The Nintendo designed the Wii to be a motion-supported video game system while the X-Box 360 and PlayStation 3 are both traditional gaming systems. While they may have an advantage over the Wii in the graphics department, they still need to prove playability - so far, the Kinect has been criticized for having a more dificult learning curve then the Move or Wii.
The four year head start the Wii has on its competitors not only plays an important role in playability, but also marketability. When plans for the Wii were first released, I was extremely skeptical - I praised the original thinking but feared the system could be a dog like the VirtualBoy of gaming-past. Since its release, and subsequent praise, my fears revolving around the Wii had quickly faded and I counted down the time until I too would be a proud Wii owner.
My other video game system purchases had been quite different - after the N64, I had awaited the next generation of video game systems and awaited the proposed release for the next Perfect Dark video game. I was originally going to buy a Gamecube, but when Perfect Dark was not going to be released on that system, I looked at my other choices - the giant X-Box system or the PlayStation 2. I evenutally gone with the latter because of the release of Grand Theft Auto III and the fact that the system was backwards compatable, meaning I would be purchasing a system with an already massive videogame library (a reason why I also purchased my Atari 7800).
Fast forward several years, and now it was time to make another system purchase. I was originally leaning towards the PlayStation 3, again because of the backwards compatability, but instead opted for the X-Box 360 when Sony eliminated their PS2 compatability in their slimmed down version. I also bought the X-Box because a friend was upgrading to a newer version of the X-Box 360, which leads me to another negative aspect of both the PlayStation 3 and the X-Box 360 - their constant upgrades.
Every few months, it seems that Sony and Microsoft have the newest must-have version of their console that everyone needs to own, and it seems that it is this soap-opera marketing that seems to drive their sales. Nintendo, on the other hand, has been out for nearly the same amount of time, and have focused less time on marketing their system and more time promoting their proven playability - when was the last time you saw a Sony advertisement displaying how much fun the PlayStation 3 was?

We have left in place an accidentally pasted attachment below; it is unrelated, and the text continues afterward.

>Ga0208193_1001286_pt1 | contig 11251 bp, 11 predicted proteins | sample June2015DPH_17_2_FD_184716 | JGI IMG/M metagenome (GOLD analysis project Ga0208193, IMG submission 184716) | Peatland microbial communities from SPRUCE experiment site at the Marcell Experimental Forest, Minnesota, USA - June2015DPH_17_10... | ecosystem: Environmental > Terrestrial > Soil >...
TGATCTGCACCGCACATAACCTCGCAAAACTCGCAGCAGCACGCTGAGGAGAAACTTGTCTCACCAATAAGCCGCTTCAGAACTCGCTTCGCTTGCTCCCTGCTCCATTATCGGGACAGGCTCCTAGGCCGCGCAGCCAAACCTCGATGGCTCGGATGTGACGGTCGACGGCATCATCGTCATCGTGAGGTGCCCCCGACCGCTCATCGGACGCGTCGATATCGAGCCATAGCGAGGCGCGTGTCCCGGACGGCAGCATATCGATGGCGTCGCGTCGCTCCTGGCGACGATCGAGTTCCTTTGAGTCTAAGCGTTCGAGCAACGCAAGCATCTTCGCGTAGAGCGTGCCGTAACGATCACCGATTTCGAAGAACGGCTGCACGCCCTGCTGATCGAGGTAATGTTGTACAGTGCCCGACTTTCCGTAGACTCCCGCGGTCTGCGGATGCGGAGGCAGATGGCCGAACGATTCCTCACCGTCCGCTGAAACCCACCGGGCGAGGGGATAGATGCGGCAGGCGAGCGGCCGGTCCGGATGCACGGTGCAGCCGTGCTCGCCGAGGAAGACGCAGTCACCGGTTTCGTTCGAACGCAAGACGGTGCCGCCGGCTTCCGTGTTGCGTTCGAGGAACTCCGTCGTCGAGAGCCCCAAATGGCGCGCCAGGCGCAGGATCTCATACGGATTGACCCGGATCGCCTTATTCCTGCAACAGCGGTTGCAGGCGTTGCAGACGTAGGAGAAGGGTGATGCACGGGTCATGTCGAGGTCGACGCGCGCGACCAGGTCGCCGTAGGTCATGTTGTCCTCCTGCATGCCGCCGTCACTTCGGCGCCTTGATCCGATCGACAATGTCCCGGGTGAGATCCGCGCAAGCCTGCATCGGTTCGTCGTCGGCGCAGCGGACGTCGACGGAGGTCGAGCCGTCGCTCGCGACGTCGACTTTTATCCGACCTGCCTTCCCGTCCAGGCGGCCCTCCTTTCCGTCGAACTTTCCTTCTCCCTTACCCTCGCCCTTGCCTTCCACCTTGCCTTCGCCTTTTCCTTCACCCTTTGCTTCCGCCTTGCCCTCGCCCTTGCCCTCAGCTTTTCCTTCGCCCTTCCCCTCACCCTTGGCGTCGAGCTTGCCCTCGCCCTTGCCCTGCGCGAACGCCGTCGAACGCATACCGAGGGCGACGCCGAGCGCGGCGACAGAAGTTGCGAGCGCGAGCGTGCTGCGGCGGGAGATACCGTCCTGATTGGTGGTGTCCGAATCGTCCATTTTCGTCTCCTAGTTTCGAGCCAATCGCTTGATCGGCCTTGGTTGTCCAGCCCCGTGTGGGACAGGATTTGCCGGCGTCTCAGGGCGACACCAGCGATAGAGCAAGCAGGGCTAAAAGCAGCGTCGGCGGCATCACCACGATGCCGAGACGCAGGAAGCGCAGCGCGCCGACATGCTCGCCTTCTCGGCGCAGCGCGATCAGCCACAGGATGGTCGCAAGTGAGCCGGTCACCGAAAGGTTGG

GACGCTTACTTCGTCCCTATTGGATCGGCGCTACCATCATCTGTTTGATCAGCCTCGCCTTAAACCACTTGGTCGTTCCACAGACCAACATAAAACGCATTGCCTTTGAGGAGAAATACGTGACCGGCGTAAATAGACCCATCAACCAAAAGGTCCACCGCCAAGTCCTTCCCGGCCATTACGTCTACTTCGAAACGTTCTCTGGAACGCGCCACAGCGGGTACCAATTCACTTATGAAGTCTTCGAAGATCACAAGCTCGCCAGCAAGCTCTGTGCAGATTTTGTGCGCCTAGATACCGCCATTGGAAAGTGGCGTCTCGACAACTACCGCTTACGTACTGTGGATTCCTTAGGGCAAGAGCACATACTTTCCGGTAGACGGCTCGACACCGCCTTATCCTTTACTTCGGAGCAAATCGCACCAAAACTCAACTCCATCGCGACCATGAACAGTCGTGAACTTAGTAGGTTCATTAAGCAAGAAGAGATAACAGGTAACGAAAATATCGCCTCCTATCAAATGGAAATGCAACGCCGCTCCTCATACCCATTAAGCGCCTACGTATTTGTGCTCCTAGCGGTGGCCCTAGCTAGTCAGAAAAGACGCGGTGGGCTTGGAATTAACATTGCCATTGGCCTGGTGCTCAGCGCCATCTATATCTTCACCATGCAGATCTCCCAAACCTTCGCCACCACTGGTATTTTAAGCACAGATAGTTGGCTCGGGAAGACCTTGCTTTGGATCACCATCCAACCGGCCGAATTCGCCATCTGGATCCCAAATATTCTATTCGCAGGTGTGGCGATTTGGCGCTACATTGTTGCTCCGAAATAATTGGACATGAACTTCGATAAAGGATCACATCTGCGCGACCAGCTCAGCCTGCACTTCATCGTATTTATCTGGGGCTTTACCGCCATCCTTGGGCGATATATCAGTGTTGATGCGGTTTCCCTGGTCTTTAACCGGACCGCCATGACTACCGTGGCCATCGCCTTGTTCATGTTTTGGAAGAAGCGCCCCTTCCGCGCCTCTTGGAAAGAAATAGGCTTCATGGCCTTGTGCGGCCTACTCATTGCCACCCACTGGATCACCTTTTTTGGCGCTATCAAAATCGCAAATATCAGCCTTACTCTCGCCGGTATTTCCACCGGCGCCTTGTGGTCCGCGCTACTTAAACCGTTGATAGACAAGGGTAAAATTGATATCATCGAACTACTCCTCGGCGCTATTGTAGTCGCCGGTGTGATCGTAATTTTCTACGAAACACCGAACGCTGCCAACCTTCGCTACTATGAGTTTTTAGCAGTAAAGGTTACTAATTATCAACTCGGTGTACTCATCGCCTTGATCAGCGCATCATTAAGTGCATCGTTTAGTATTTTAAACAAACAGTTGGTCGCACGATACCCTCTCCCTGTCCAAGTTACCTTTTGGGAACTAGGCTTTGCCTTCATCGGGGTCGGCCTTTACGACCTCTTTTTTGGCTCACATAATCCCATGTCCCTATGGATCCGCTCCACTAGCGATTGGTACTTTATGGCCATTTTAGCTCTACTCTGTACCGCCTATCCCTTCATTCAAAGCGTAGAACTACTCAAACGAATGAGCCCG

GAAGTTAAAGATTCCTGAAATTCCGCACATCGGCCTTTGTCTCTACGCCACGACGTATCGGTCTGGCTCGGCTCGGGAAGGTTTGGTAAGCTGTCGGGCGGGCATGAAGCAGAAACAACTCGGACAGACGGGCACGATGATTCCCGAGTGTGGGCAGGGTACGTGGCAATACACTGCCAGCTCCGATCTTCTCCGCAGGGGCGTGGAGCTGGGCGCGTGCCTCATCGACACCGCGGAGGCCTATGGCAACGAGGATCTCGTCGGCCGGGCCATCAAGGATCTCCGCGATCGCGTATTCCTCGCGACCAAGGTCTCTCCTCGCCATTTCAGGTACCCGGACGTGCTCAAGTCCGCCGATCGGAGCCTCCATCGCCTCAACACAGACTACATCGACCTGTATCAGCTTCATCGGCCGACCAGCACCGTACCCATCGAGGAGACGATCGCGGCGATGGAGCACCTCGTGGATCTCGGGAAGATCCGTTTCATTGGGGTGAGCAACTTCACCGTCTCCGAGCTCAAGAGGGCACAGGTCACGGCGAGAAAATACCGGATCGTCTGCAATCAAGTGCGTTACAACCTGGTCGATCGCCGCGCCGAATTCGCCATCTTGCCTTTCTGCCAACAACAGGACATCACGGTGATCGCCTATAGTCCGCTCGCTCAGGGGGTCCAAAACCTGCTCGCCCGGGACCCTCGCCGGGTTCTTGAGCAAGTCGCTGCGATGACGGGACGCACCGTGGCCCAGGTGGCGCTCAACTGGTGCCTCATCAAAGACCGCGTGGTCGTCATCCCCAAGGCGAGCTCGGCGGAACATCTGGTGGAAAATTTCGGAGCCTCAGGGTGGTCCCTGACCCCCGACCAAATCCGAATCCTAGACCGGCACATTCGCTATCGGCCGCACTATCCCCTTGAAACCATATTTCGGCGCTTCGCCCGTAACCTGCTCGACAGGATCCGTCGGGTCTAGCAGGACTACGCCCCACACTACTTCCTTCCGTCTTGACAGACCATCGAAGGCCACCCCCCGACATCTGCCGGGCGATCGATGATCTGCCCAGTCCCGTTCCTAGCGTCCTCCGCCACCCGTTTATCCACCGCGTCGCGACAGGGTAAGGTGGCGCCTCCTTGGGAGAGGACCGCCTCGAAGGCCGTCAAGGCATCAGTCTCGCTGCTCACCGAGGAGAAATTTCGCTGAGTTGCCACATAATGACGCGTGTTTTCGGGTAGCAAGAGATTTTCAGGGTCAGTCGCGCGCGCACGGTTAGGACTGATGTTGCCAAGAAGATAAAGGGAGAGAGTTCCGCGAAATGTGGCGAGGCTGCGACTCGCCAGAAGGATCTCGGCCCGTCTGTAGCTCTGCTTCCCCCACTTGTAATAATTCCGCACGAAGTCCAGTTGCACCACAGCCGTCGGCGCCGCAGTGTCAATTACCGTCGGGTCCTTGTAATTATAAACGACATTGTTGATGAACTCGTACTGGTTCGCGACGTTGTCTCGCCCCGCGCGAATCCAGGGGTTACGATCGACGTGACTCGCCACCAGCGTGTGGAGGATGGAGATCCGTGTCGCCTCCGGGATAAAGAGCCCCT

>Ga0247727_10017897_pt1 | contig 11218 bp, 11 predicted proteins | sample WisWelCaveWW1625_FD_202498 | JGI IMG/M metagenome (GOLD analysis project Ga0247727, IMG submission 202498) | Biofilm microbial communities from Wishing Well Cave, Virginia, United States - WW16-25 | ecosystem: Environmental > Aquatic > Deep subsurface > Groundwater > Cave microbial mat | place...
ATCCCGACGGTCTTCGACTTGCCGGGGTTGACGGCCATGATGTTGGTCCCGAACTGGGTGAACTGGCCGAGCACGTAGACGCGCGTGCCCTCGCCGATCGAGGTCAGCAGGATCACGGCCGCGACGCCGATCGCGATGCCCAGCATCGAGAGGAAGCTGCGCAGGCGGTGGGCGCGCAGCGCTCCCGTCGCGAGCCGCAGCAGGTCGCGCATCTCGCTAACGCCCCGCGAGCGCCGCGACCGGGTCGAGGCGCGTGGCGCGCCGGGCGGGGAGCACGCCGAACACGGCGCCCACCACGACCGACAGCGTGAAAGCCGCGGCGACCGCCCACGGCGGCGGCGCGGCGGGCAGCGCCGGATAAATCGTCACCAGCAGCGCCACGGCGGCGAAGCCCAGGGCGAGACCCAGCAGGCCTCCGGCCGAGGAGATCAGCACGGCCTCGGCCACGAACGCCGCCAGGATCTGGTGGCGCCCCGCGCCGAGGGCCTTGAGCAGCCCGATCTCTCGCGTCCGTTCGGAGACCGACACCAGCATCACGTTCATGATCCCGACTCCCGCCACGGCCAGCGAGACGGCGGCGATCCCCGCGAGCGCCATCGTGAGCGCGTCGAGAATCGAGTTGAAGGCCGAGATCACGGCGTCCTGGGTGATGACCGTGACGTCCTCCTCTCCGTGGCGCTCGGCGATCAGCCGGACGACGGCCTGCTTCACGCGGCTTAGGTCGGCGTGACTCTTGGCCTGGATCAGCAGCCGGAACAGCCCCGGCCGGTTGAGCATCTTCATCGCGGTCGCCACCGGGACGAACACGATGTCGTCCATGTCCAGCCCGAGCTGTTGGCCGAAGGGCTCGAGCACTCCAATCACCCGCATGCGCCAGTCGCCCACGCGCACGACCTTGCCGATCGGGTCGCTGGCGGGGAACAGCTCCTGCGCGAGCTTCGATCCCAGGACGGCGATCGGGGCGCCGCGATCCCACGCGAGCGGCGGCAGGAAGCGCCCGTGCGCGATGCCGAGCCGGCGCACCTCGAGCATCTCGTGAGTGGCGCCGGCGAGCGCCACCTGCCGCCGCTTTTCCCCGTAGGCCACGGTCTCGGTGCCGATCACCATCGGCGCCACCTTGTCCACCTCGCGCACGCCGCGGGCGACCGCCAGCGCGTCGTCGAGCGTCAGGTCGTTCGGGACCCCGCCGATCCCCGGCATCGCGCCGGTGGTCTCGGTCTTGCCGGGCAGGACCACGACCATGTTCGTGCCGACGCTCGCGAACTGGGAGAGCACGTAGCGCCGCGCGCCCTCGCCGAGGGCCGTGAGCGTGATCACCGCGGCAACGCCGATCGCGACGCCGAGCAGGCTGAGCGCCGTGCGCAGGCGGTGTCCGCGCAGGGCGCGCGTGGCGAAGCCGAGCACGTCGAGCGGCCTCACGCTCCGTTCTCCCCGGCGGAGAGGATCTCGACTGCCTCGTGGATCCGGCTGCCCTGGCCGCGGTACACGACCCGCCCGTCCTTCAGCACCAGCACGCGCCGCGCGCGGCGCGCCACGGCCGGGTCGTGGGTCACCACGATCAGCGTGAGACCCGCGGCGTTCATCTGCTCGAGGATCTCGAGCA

While Sony had been experimenting with video technology since 2001 (remember their EyeToy release from 2003), Nintendo already had a commercial motion-supported system four years ahead of their competition. Microsoft had already indicated that they plan to have their system last until 2015, with their Kinect released halfway during its lifespan, meaining there are only five years left to enjoy this product - it is only safe to assume Sony has the same time line for their system. While they are going to be forced to support this new peripheral in addition to their original hardware, Nintendo is already looking to the next generation of gaming systems, possibly moving to 3D, or even better motion-capture gaming, and considering they are already years ahead of their competition, it isn't had to believe Nintendo will fall so easily.
Basically, Nintendo already has a head start on Microsoft and Sony, but they cannot rely soley on playability to carry them on to through the next generation of gaming consoles - they need to focus on graphics, but they don't need to make that the determining factor - this is why I, as well as so many others, still find so many classic video games on the Atari 2600, ColecoVision, and original NES so enjoyable.
I would gladly play N64's Perfect Dark over Microsoft's Halo series anyday - look forward to a Wii Goldeneye 007 versus N64 Goldeneye 007 review soon. Can you guess what my conclusion would be?